U of T researchers' program advances mental health care for students in remote communities

photo of Todd Cunningham
Alongside fellow OISE researcher Professor Judy Wiener, U of T's Todd Cunningham runs program that offers teachers in remote, northern communities student psychology services via video conferencing (photo by Kaitlyn Balkovec)

Todd Cunningham has found a way to reach students in remote, northern Ontario communities who need school psychologists and psychological assessment services – through their teachers.

The assistant professor, teaching stream, at the University of Toronto’s Ontario Institute for Studies in Education (OISE) runs a telepsychology program alongside fellow OISE researcher Professor Judy Wiener that offers teachers in these communities regular, ongoing academic intervention assistance and consultation services via video conferencing. 

Through psychological assessments, Cunningham and his team assess the academic skills of a student – reading, writing, mathematics, and language – and determine why a specific skill is not developing.

“If a child can’t stay seated, we want to know why,” says Cunningham. “Is he having trouble understanding the instruction, is there a learning challenge, is the work relevant to them, or is there another factor?

 “Once we gain an understanding of the reasons behind the behaviour, in consultation with the elders, we start developing programming to help teachers address students’ needs.”

For students in remote northern Ontario communities, regular access to school psychologists and psychological assessment services is currently scarce, or even non-existent. In addition, one-time assessments by out-of-community psychologists are frequently not helpful, as they seldom address the changing needs of individuals and the community over time.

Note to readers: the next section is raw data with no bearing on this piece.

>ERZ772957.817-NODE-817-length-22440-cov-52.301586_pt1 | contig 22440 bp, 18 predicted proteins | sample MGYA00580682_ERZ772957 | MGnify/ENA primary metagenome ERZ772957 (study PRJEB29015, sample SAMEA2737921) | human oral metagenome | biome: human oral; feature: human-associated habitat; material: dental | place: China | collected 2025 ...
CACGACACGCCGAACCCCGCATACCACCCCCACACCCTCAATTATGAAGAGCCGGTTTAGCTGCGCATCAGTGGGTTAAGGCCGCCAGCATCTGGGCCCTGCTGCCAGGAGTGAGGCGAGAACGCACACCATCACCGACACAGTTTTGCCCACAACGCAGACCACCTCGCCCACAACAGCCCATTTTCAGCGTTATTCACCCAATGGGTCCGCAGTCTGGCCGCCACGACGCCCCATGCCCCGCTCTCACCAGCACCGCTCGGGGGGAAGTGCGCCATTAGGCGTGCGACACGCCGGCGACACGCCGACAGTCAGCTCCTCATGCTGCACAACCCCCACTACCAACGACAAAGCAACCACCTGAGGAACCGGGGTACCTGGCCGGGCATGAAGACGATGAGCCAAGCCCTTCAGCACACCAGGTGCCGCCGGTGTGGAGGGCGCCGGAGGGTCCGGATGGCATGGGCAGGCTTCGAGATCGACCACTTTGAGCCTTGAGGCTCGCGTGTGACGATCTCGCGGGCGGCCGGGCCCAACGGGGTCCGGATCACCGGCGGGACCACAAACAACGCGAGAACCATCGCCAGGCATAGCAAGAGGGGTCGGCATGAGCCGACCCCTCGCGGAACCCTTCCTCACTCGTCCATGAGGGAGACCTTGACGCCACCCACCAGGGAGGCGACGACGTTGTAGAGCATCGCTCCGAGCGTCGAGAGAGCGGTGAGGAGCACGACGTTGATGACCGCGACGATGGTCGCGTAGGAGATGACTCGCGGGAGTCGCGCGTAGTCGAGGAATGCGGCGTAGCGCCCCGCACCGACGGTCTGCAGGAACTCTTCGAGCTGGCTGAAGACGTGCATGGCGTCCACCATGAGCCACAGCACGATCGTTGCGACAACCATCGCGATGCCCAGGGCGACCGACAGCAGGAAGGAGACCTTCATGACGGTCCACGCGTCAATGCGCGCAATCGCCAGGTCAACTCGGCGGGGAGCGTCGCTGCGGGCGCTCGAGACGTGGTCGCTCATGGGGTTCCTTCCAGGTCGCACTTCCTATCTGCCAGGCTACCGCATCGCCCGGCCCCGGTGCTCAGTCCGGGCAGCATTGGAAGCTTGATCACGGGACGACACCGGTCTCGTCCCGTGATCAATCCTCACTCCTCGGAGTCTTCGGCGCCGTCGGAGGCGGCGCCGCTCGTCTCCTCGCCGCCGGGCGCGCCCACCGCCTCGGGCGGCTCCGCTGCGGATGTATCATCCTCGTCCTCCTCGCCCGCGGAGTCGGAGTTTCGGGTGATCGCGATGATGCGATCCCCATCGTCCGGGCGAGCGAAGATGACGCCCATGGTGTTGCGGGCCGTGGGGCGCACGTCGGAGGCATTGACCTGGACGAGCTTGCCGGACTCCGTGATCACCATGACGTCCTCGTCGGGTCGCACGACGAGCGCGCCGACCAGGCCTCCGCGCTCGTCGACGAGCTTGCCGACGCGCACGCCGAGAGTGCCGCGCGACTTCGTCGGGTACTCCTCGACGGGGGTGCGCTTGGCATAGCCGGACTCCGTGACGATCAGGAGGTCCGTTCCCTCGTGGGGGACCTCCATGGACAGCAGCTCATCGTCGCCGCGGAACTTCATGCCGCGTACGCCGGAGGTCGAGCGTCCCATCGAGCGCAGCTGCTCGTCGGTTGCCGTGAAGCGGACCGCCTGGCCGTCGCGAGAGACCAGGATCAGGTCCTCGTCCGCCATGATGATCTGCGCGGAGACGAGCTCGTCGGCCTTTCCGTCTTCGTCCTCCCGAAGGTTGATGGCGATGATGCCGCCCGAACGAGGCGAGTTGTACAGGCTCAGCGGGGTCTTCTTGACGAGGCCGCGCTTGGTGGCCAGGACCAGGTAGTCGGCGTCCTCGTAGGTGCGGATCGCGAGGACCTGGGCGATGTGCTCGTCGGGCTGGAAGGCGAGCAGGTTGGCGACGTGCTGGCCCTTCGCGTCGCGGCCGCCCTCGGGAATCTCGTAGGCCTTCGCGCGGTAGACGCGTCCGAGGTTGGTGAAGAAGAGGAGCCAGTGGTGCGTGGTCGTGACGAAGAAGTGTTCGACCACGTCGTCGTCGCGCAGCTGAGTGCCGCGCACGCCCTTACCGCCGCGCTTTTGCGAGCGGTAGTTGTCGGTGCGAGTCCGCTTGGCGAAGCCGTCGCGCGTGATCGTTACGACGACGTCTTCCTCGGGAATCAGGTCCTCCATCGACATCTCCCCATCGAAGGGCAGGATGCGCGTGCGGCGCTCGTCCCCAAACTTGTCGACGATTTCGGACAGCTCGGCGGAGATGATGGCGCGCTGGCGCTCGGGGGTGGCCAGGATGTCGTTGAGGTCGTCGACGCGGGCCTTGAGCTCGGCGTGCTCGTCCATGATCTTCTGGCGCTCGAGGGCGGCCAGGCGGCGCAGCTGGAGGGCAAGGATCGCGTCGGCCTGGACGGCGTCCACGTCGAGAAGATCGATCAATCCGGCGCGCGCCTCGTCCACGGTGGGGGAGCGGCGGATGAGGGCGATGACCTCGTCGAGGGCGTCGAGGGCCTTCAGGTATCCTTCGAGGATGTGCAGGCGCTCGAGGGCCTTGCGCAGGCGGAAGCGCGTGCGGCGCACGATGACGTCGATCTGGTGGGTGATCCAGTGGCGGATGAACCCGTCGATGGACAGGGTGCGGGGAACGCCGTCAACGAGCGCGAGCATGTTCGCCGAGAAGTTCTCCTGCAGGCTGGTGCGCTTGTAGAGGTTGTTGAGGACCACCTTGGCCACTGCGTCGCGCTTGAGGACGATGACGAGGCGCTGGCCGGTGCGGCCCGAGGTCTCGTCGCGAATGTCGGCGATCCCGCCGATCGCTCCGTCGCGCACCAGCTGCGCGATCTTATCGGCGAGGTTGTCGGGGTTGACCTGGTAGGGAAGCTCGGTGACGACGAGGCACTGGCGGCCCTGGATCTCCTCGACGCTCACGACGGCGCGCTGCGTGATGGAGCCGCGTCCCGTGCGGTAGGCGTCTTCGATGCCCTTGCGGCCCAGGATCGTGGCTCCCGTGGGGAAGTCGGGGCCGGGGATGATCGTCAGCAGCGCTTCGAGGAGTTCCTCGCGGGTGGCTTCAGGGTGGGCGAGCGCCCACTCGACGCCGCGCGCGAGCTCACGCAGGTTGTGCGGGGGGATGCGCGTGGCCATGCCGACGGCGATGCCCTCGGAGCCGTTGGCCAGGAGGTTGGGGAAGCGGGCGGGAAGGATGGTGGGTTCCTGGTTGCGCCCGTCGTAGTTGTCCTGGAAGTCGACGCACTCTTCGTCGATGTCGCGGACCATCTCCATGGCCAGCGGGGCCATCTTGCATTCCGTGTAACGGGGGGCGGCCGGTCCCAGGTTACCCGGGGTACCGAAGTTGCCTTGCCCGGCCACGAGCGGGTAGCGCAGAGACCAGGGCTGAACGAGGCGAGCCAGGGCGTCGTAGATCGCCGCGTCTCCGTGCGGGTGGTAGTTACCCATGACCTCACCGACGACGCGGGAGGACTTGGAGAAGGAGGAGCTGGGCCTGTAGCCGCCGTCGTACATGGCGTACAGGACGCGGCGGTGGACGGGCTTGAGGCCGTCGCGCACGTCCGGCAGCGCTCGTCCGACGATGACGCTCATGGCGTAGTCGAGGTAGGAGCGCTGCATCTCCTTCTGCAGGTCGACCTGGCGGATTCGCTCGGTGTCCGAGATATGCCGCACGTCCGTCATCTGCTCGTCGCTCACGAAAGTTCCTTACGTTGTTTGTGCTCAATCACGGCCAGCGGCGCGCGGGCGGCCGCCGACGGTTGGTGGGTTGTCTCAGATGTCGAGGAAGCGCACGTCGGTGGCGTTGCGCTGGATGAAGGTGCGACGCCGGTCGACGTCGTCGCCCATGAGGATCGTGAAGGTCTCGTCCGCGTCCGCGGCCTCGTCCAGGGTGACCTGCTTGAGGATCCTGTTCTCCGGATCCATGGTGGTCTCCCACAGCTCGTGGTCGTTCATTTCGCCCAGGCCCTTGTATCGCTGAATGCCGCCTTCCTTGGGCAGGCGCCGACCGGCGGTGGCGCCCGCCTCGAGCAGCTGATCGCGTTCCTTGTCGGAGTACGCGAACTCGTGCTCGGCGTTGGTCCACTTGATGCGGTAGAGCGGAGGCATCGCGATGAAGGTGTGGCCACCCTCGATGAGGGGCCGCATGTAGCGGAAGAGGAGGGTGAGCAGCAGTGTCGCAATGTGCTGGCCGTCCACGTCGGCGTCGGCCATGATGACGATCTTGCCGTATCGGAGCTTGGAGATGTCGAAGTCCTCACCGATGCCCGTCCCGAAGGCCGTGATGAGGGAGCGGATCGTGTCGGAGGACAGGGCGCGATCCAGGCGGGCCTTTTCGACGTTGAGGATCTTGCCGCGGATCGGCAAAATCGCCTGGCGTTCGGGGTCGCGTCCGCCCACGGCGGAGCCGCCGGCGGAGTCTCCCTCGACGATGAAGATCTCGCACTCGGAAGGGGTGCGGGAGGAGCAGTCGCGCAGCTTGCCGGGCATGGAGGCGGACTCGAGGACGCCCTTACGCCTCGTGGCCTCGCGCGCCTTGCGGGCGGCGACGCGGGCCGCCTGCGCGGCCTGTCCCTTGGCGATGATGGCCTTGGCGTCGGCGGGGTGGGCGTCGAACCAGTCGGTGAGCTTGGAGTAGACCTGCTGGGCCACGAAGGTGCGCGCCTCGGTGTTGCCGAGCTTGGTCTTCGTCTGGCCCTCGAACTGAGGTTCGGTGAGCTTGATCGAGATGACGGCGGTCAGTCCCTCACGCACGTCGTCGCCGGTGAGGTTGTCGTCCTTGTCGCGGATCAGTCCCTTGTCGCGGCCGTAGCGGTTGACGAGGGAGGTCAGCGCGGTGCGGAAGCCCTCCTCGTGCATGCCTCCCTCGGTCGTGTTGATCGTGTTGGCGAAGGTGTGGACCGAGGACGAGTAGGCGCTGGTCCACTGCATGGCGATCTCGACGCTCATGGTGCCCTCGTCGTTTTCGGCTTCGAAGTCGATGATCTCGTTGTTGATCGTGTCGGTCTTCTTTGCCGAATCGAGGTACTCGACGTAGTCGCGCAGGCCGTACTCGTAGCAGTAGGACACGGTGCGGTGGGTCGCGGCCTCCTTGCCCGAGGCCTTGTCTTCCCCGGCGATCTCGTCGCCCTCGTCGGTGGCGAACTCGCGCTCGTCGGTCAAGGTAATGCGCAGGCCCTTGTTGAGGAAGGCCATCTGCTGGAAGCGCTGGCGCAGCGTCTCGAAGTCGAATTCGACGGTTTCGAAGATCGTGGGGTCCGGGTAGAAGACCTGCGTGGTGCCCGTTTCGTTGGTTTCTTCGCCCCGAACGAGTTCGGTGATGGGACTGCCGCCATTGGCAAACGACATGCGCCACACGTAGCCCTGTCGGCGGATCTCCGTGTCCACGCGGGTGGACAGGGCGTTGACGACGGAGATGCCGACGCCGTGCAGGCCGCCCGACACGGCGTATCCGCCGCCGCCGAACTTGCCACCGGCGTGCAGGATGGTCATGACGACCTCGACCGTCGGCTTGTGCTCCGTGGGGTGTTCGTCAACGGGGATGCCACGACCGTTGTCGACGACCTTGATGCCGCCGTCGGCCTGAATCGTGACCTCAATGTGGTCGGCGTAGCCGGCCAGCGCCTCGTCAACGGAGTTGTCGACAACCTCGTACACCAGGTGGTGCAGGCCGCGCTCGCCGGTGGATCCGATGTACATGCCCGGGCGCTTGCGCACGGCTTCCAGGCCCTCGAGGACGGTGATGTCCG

With the OISE telepsychology program, by contrast, once an assessment has been done, doctoral students in OISE’s school and clinical child psychology program meet with teachers via video conference on a weekly basis to provide ongoing feedback and refine the recommendations made during the initial assessment.

Typically, this goes on for six to eight weeks. This relationship has made a significant difference when it comes to how effectively teachers are able to address problems with their students, according to Cunningham.

“We found that teachers who worked with us for six to eight weeks were more likely to develop their own skills in student assessment,” he says. “Many teachers got to a point where they realized they could apply strategies they learned from us with one child to address issues with others in the classroom.”

Addressing academic skills deficits is an important part of tackling the issue of mental health among adolescents. Research has shown that kids with unaddressed academic skills deficits are at greater risk for mental health issues.

Participating in the telepsychology program, which was supported through a 2014 Bell Let’s Talk mental health grant, has the added benefit of helping teachers with their own mental health problems, says Cunningham.

“Up north, you have a lot of young teachers who haven’t worked in remote communities before. They’re facing their own isolation, culture shock and stressors of being a young teacher,” he says.

“Many of them don’t stay for more than a year, which has a huge impact on students. On top of helping them develop skills, we’re also giving them an outlet to talk about the frustrations and stressors they’re going through.”

Cunningham hopes the skills obtained by teachers through the program will result in safer spaces for students where they feel supported and confident in their learning.

“Our biggest hope is that teachers develop a deep understanding of what leads to students’ behaviours,” he said. “That way, they can be much more instrumental in facilitating a classroom environment where children are safe to learn.”

For Cunningham, the most rewarding part of the program, which has been replicated in over 13 communities, are the partnerships he has developed with Indigenous elders.

“It is exciting to learn what student success means for their communities and how we can work in partnership to develop that success,” he says.

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